Biek has a haunting face, dark as Belgian chocolate. It reveals wear and tear that belie his relatively young age of 27. He doesn’t play, he says, because he was shot in the leg during war in Sudan.

World leaders have often referred to the civil war in Sudan as genocide, the result of an ethnic conflict between the Arab-controlled north in Khartoum and the black-controlled south. The blacks, like Biek, call it murder. Arab leaders, though, claim they are defending the government from a black-led rebellion.

Regardless, it is war — a war that took the life of the Nakwas’ father, who put his children on a truck heading for Kenya before he was shot. They came to Louisville with other sisters and brothers but no parents.

‘We are still together’

Through it all, living with the constant flashbacks that bring memories worse than most nightmares, the men on this field have had their own consoling avocation: soccer.

“We all call each other brothers,’’ says James Atem, a Sudanese who is one of the renowned Lost Boys of Sudan. He points toward the field, at countryman Santino Aquek. They played soccer together in a refugee camp in Ethiopia before they re-united in Louisville.

“It’s the same here, but different. We have a real ball,’’ says Atem, who works at UPS, auditing and shipping, from 2-11 p.m. “In the camp, we tied all of our socks together to make a ball and played barefoot.”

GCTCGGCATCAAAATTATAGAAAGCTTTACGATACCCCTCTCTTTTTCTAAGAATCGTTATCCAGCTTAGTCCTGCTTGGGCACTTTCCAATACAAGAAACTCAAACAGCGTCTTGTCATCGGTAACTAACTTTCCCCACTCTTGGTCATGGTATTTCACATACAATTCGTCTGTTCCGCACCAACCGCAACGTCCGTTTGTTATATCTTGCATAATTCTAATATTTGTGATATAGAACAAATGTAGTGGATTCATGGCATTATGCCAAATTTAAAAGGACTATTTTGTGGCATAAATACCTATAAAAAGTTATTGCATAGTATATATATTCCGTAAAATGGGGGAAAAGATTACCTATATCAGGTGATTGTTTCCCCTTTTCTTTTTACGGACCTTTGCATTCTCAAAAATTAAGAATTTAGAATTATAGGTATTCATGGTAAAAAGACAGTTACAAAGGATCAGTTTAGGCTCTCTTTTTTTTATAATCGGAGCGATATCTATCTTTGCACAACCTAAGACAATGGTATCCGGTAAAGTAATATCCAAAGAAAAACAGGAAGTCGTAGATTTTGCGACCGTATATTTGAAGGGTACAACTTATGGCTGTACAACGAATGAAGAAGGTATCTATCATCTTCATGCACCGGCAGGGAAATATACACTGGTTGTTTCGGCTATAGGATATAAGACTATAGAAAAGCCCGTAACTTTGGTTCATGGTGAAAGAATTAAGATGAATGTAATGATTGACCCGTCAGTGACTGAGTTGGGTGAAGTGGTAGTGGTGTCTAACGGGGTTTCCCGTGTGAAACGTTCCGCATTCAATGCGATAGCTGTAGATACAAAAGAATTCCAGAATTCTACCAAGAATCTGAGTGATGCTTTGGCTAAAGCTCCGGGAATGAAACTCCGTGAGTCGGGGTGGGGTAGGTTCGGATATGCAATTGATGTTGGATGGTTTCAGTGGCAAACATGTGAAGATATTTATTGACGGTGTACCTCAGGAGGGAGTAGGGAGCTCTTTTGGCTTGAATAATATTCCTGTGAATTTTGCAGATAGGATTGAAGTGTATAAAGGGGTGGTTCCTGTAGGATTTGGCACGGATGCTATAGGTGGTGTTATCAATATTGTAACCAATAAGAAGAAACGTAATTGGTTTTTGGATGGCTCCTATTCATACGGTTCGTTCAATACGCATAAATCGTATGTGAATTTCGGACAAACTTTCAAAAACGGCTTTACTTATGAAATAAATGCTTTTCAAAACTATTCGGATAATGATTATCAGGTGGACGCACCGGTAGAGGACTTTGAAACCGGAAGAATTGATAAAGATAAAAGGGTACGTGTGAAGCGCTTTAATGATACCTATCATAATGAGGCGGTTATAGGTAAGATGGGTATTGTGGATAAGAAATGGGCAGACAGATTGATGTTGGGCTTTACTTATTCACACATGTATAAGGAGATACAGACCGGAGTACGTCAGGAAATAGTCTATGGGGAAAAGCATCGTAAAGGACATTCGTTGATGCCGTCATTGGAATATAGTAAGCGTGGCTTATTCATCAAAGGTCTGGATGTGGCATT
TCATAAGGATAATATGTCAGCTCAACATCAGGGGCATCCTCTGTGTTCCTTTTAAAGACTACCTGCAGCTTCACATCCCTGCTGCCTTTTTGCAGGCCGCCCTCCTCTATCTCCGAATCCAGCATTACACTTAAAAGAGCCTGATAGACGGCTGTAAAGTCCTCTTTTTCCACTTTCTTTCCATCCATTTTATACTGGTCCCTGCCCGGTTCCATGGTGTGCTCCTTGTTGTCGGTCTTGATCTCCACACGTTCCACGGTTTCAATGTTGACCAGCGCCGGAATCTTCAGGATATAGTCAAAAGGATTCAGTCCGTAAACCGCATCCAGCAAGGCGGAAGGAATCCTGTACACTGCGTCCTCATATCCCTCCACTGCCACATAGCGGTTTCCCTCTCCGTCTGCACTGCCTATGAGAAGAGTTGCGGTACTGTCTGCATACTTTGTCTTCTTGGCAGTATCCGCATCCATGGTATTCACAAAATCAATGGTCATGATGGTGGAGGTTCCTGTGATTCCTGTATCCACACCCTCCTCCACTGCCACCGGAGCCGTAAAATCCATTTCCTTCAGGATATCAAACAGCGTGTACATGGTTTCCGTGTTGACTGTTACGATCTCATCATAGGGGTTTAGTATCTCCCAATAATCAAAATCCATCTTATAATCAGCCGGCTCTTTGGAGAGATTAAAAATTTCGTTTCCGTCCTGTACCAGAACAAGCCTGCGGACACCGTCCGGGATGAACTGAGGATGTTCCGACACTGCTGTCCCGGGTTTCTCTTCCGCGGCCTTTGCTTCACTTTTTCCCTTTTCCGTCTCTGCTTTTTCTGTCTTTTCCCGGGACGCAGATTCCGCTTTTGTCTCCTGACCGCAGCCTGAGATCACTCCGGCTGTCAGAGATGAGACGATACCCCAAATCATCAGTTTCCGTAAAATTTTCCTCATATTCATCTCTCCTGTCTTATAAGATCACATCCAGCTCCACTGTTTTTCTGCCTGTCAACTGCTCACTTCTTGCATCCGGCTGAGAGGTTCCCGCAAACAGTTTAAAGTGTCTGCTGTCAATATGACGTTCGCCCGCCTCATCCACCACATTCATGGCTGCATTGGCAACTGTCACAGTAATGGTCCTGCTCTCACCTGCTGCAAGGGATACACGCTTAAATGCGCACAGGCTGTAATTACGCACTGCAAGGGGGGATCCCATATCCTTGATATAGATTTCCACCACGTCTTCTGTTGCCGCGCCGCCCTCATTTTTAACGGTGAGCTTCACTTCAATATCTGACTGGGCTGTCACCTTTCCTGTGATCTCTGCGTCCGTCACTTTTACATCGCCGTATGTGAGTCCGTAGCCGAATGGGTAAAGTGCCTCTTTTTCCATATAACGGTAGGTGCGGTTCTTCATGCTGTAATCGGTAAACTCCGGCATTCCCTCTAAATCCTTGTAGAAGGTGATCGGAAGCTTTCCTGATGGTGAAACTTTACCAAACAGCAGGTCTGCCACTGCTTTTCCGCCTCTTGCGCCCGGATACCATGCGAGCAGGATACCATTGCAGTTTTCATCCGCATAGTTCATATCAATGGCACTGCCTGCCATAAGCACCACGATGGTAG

Atem and other boys survived by braving “wild animals and wild people’’ during a 28-day walk from Sudan to Ethiopia.

“In Ethiopia, we had nothing, but we had soccer,’’ he says. “Now, we are still together and we’re still playing soccer.’’

Nearby, Tat Ruey, 36, stands like an elder, watching the play. He’s a gentle man with a face like Whoopie Goldberg’s, only smaller. He once carried 150 bullets, including 30 in his assault rifle and 120 on a belt thrown over his shoulder. In that war, his father died, as did all of his brothers. He knows he’s too old to play in this den of warriors.

“We who have been in war know that if we survived, it wasn’t because we were better at fighting,’’ he says. “It means God decided it wasn’t our day to die.”

Ruey, whose eyes are yellowing and bloodshot, stands near the goal. Somalian Sharmake Abdi collides with someone seemingly twice his size and is knocked hard to the ground. Sharmake gets up, brushes off the dirt from his bare leg and runs toward the action. The slightly built, always smiling 17-year-old plays on the Atherton team. It is his life, he says.

“In the camp in Kenya, we played soccer from morning until night.”
Says Ruey: “All of these men have been in war, all of them. Some have been shot, all have lost family. They have seen terrible things. This field is our place.”

The sun is setting now, and the Iraqis and Bosnians stand near their cars. Some talk on cell phones. The younger ones say their goodbyes and head home for dinner. By now, the African men have stood up from the bleachers to watch the game’s final seconds.

Running beside their long November evening shadows, sometimes stumbling from their own exhaustion, the warriors make one final attack on goal. They meet intense resistance. A collision at midfield. Men go down.
Attack. Open! Pass! Another collision. The shot!

This time it is a miss. The ball sails over the goal by a meter, into the nearby grassy field. I watch as a younger brother races out into the high grass to recover the ball. When I look back, the men are gathering in the dying dust at midfield, slapping backs and smiling. The sun is an orange ball hanging low just over their heads.

The game is over, and within a few moments, the field is empty, nothing but stomped grass and limp goal nets. Still, there is magic here — the phantom essence left by warriors heading home with bloody knees and pounding hearts.